Safe Zone: Train the Trainer
February 24, 2012
9am – 3:45pm
AWC Main Campus/Frances Morris Boardroom
Presenters: Various Speakers from AWC and U of A
The Safe Zone program is an educational program that will help educate Arizona Western College Students, Faculty and Staff in order to create a safer, more civil community for all individuals, particularly our gay, lesbian, bisexual, & transgender (LGBT) members.
The purpose of this program is to reduce homophobia, transphobia and heterosexism on our campus and thereby to make our campus a safer and freer environment for all members of our community regardless of sexual orientation or gender identification.
By agreeing to become a participant in Safe Zone Project, you are agreeing to undergo training and to serve as a resource for people seeking clarification of issues.
After the training sessions you will receive resource materials and a Safe Zone sticker used to indicate that they have been through the training and are an “ally.” The Safe Zone sticker is a message to LGBT individuals that you are an understanding, supportive, and trustworthy individual. LGBT individuals will know they can come to these allies for help, advice, or just to talk with someone who is supportive of their sexual orientation.
Jose Galvez: A lifetime of documenting Latino communities across the United States
March 20, 2012
9:30am - 10:30am
San Luis Learning Center #104
12:15pm - 1:15pm
Somerton Branch Library
5:30pm - 6:30pm
San Luis Branch Library
March 21, 2012
9:30am - 10:30am - AWC Main Campus/Schoening Conference Center South Wing
11:15am - 12:00pm - AWC Main Campus/LA #104
2:00pm - 3:00pm - AWC Main Campus/Schoening Conference Center South Wing
3:30pm - 4:30pm - AWC Main Campus/BA #111
6:00pm - 7:00pm - AWC Main Campus/Schoening Conference Center South Wing
For over 40 years, José Galvez has used black and white film to create a powerful and unparalleled historical record of the Latino experience in America. His compelling work, done with respect, pride and no pretense, captures the beauty of daily life. For José, photographing the lives of Latinos is not a one-time project or “current passion” but a lifelong commitment. As an artist, he photographs nothing else. His personal history, love of family, and cultural knowledge enable him to pursue his work with a reverent understanding of the stories behind the images.
The first Pulitzer Prize ever awarded to Mexican-American journalists
Galvez moved on to the Los Angeles Times, becoming the first Mexican-American photographer on staff. In 1984, he was on a team of reporters and photographers that won a Pulitzer Prize for a series on Latino life in southern California: the first Chicanos to win the Prize. He left the Times in 1992 after winning many other awards for his photographs.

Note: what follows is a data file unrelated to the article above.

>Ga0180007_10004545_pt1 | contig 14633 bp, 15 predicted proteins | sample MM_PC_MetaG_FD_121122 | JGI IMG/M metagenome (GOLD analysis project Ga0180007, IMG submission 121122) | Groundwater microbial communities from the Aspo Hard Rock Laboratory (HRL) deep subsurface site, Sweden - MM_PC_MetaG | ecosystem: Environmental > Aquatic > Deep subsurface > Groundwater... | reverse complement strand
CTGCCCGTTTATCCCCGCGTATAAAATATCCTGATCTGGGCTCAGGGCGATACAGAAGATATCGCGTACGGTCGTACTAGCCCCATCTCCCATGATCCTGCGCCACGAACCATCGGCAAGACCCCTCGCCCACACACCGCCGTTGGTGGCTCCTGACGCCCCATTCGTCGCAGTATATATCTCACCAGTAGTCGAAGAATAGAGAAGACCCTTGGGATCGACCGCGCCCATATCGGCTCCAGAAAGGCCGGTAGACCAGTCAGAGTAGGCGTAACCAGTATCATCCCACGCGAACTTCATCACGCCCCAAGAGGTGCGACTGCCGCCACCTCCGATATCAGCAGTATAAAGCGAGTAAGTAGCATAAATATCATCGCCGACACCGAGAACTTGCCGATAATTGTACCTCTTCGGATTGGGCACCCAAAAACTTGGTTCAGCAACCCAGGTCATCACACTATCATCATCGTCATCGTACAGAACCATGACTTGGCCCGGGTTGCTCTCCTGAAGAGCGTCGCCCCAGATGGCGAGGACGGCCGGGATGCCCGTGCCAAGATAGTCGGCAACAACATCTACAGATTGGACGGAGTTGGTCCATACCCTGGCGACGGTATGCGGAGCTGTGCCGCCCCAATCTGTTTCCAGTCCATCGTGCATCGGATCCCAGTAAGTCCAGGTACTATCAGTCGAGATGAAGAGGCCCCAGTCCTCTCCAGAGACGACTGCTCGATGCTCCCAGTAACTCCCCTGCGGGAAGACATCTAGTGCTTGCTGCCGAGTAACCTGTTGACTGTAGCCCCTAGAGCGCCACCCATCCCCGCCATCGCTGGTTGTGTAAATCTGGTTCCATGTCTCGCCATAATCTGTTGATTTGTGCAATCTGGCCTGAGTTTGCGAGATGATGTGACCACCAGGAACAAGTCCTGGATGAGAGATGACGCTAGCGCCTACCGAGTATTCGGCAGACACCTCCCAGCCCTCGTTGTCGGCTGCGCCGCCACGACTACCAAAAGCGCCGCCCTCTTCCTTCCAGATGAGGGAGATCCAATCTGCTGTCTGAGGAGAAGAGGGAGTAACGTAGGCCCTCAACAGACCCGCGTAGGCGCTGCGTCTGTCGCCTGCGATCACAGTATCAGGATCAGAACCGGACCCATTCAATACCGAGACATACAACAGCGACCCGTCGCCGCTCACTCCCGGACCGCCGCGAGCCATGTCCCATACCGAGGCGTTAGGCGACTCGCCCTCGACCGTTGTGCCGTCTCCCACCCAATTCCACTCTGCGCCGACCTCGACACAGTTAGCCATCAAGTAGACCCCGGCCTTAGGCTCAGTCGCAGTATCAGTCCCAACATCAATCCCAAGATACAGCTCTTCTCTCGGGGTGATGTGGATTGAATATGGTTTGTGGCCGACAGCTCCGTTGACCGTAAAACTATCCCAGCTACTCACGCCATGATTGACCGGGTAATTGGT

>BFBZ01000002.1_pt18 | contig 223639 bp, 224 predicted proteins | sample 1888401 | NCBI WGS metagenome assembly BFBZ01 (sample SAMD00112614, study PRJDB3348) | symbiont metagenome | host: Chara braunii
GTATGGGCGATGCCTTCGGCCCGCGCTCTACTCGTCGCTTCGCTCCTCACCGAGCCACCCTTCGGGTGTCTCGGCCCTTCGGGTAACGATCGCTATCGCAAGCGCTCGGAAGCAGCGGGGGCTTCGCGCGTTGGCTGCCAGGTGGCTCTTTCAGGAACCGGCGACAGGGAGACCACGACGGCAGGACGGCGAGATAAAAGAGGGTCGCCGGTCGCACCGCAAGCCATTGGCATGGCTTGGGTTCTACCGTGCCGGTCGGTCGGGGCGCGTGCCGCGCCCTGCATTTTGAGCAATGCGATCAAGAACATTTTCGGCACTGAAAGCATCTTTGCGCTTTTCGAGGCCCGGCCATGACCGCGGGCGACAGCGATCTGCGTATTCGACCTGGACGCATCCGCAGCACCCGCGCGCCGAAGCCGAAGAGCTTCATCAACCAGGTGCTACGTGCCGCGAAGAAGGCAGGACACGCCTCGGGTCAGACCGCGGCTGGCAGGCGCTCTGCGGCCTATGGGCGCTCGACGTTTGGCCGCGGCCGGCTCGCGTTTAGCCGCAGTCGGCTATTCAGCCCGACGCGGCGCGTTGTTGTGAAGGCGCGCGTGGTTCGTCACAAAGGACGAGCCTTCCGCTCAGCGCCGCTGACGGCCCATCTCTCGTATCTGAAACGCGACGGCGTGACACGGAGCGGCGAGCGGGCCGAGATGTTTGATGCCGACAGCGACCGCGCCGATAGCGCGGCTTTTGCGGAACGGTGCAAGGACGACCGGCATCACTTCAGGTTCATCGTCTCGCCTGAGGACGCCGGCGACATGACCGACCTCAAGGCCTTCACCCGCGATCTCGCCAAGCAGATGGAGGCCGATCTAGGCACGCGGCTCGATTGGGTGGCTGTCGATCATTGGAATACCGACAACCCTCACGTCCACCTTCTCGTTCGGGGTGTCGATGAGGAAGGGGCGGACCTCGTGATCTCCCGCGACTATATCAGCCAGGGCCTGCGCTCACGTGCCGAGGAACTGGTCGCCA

Miguel Escobar - Mexican Consulate of Yuma
Celebrating the Rich Cultures of Mexico
March 27, 2012
6:30pm - 7:00pm
AWC/NAU - Yuma Campus - Frances Morris Board Room
Stella Pope Duarte – One Book Yuma
April 11, 2012
9:30am - 10:45am
AWC Main Campus/Frances Morris Board Room
6:30pm - 7:45pm
San Luis Learning Center/#104
April 12, 2012
10:00am - 11:30am
Yuma County Main Library
5:00pm - 6:15pm
AWC Main Campus/Frances Morris Board Room
WOMEN WHO LIVE IN COFFEE SHOPS AND OTHER STORIES byStella Pope Duarte
Women Who Live in Coffee Shops brings to life a kaleidoscope of characters who live hide, work, dream, get lost, risk their lives, laugh at themselves, and punch holes in the sky to find out who they really are. The stories are set in Phoenix, Arizona, on city streets flanked by tire shops, bars, seedy motels, railroad tracks, and salsa dance halls. Here, women, men and children share their lives while balancing on the edge of the world. Mincing their way through the city’s lethal streets, the characters of Women Who Live in Coffee Shops, are invisible phantoms, flashy divas, addicts, mafiosos, mystics, hookers, bag ladies, criminals, transvestites, witches, priests-gone-wrong, illegals, and children who know too much---too soon. They are heart-broken, heart-breakers who are unafraid to laugh at life’s tragic mishaps, smirk at the face of death, and open their lives to the humorous, ironic, dizzying life of the city’s down-and-outers. They make up a never-to-be-forgotten world of big-hearted people who point the way to the under-belly of city-life where the sleaze of the city rises to the top like the froth on a cup of cappuccino.
Stella Pope Duarteis a critically acclaimed author, human rights advocate and college professor. Critics have described her as one of the writers who will enlarge humanity. Her works include: Fragile Night, Let Their Spirits Dance, If I Die in Juárez and Women Who Live in Coffee Shops and Other Stories, a collection of stories which won first place in the 2008 Chicano/Latino Literary Prize Competition. In 2009 Ms. Duarte was awarded an American Book Award for If I Die in Juárez, as well as receiving a Pulitzer Prize Nomination. The novel was also awarded two Gold Medals in the category of "Multicultural Fiction," by the Foreword Book of the Year Award, and the Independent Publisher’s Book of the Year Award, as well as earning an Honorable Mention in the International Latino Book Awards. If I Die in Juárez was also named a "Top Pick" in the 2008 Southwest Books of the Year Award, and was the winner of the 2008 Arizona Book of the Year Award for "Best in Popular Fiction." Born and raised in the Sonorita Barrio in South Phoenix, Ms. Duarte’s writing was inspired by a prophetic dream of her father in 1995.